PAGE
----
Radicalization is a process by which an individual or group adopts extreme political, social, or religious ideals that reject the status quo, undermine contemporary ideas regarding freedom of choice and expression, and condone violence to achieve ideological ends, including undertaking terrorist acts. It typically starts with changes in one’s self-identification. Grievances, frequently driven by personal or group concerns regarding local issues as well as international events, fuel this change.10
Upon independence in 1960, mutual distrust and strong ethno-religious identities in both north and south prevented a truly pan-Nigerian identity from developing. Nigerian politics were and remain characterized by a keen competition for socioeconomic resources with the state seen as the main dispenser of these benefits. “This competition…encourages recourse to sectional identities, so much so that loyalty to ethnic communities takes precedence over national loyalty.”11 In the competition for allocation of political power and resources, ethno-religious sentiments are exploited.
The resonance of groups like Boko Haram in northern Nigeria has much to do with the relationship between youth unemployment, limited economic opportunities, and the emergence of terrorism.12 Almajiri—poor children sent far from their homes to study Islam with a Koranic teacher—find themselves destitute, with little or no formal education, begging to survive, and often swept into religious clashes. In 2006, there were 1.2 million almajiri in Kano State alone. Pervasive poverty is also another driver. In a country that officially earned approximately $50 billion in revenue from its oil reserves in 2012,13 70 percent of the northern population lives under the poverty line, and the mostly Muslim north has higher unemployment than the national average (see table).14
Mitigating the radicalization of youth and ethno-religious tensions
The Peace Club, a project of the Peace Initiative Network (PIN), was inaugurated in Kano on May 27, 2006—Children’s Day in Nigeria. The Club aims to promote tolerance, dialogue, and understanding through peace education and team sports among young people from diverse communities and backgrounds in northern Nigeria—Muslims and Christians, indigenes and settlers. The Club started with 50 members (30 boys and 20 girls) from 7 high schools in Kano. Currently, the Club has over 8,000 members from 60 high schools and colleges (with 1,625 graduates) in 4 northern states: Kano, Kaduna, Plateau, and Gombe.
The Club was designed to: 1) promote interaction between young people from disparate backgrounds to ease ethno-religious tensions; 2) strengthen a peaceful society in Nigeria; and 3) help members develop leadership, collaborative problem solving, and cross-cultural relationship-building skills.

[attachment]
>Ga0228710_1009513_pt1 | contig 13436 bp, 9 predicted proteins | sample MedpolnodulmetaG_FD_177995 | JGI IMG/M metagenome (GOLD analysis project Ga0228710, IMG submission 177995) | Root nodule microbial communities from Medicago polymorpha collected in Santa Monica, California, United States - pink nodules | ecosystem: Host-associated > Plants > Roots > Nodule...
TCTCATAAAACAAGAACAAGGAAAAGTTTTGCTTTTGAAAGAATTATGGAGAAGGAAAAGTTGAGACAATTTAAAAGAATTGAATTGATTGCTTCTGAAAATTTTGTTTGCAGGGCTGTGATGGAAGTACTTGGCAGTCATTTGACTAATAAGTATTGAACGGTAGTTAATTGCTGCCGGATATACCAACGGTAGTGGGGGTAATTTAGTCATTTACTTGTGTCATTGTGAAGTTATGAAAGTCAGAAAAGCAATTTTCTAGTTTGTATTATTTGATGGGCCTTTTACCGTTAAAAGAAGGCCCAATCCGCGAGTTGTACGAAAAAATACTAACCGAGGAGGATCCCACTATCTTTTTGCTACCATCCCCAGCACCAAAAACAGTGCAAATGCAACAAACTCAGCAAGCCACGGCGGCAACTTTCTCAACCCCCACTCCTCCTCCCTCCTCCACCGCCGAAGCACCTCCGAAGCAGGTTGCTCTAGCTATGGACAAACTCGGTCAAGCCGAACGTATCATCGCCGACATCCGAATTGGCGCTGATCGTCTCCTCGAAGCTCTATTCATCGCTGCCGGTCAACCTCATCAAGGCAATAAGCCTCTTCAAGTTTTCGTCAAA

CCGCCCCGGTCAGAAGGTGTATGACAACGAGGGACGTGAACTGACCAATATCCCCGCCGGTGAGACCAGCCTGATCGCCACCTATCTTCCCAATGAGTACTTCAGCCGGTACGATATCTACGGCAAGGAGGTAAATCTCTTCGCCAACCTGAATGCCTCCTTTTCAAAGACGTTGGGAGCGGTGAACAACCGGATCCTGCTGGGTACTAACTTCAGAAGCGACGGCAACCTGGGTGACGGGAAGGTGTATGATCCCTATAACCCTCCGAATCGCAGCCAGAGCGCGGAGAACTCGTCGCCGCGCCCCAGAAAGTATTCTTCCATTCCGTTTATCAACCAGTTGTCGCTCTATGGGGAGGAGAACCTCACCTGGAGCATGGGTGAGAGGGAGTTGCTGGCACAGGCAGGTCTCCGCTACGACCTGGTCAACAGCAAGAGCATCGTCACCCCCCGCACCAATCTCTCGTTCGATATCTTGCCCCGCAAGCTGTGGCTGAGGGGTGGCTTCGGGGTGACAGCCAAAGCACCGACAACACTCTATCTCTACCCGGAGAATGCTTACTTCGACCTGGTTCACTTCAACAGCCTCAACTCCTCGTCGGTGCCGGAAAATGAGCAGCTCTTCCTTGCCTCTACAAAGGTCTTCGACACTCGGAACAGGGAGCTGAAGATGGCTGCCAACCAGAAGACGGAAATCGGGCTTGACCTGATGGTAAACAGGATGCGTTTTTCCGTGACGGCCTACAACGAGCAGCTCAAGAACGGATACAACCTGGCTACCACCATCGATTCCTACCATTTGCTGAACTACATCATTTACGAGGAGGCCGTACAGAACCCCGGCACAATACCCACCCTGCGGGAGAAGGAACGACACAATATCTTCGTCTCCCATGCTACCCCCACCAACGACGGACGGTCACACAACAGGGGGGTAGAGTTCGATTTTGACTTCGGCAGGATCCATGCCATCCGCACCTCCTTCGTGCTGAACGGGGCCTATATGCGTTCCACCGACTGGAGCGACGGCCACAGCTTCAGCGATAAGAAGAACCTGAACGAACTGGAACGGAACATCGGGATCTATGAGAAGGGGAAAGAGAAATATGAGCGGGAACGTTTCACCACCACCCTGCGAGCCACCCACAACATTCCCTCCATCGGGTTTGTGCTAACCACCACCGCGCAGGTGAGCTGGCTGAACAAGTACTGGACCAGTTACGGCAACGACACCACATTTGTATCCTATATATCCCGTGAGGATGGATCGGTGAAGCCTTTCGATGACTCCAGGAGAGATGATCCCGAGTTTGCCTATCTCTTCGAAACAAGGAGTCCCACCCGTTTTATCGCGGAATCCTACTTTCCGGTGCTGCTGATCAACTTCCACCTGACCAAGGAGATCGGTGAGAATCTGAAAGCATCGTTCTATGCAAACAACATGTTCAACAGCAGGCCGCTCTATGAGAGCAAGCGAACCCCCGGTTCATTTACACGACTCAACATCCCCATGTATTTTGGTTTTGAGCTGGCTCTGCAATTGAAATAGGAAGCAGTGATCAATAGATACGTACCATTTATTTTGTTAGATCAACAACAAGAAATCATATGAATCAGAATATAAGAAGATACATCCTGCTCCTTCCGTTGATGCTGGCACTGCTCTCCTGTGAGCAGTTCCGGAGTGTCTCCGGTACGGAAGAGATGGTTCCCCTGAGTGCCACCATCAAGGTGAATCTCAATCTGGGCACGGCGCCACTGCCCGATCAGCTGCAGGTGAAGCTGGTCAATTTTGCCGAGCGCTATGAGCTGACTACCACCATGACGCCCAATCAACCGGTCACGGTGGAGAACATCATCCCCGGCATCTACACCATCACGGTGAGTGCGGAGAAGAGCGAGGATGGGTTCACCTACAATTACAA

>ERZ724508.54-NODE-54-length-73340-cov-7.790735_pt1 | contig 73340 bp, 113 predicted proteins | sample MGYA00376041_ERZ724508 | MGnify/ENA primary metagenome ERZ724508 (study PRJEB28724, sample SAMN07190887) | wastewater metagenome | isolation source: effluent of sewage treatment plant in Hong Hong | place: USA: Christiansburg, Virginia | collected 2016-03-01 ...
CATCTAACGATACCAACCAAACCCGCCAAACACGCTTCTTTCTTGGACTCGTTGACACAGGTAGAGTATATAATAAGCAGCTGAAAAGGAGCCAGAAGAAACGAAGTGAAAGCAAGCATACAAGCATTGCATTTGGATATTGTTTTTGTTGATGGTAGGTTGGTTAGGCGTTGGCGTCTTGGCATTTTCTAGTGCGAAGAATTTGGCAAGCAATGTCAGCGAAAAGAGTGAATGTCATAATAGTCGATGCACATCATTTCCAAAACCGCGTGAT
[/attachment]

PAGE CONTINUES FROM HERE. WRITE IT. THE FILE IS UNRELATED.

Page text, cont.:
Muslim and Christian youths from diverse ethnic groups are trained as peer mediators and life coaches to encourage values of tolerance and nonviolent conflict resolution. Drawing on models and best practices from Northern Ireland and other conflict-affected societies, the mediators, coaches, and, at times, respected community leaders teach members to question ethnic stereotypes and prejudices—to think and act as global citizens. Through organized public lectures, interschool programs, and summer peace camps, the Club also promotes a constructive approach to inclusion and diversity by embracing religious, ethnic, gender, and linguistic differences. This emphasis is particularly important since most schools in Kano are separated by gender and ethnicity.
I learned to see things from [fellow Peace Club members’] point of view. I’ve made a whole lot of friends, but one–Dayo–she’s from the western part of the country and I myself am from the northern part of the country. We started together, we joined Peace Club together. And I got to learn a whole lot about the people of the west, and she also learned a whole lot about people from the north. We’re different, we’re all living in the same country, but we have so many wonderful things to share.15
Peace Club members meet once a week. The meetings usually start with a game of sport. When inequities arise during a game—such as when the ball is not passed to the younger players or the girls—the coach interrupts the match. The members then put their heads together to think about how to change the rules of the game to make it fairer. They can decide, for example, that a goal scored by a girl counts as double. This is how the members learn to help one another think outside the box and inclusively. The effect of this approach is impressive: the youths often assume the role of coach themselves.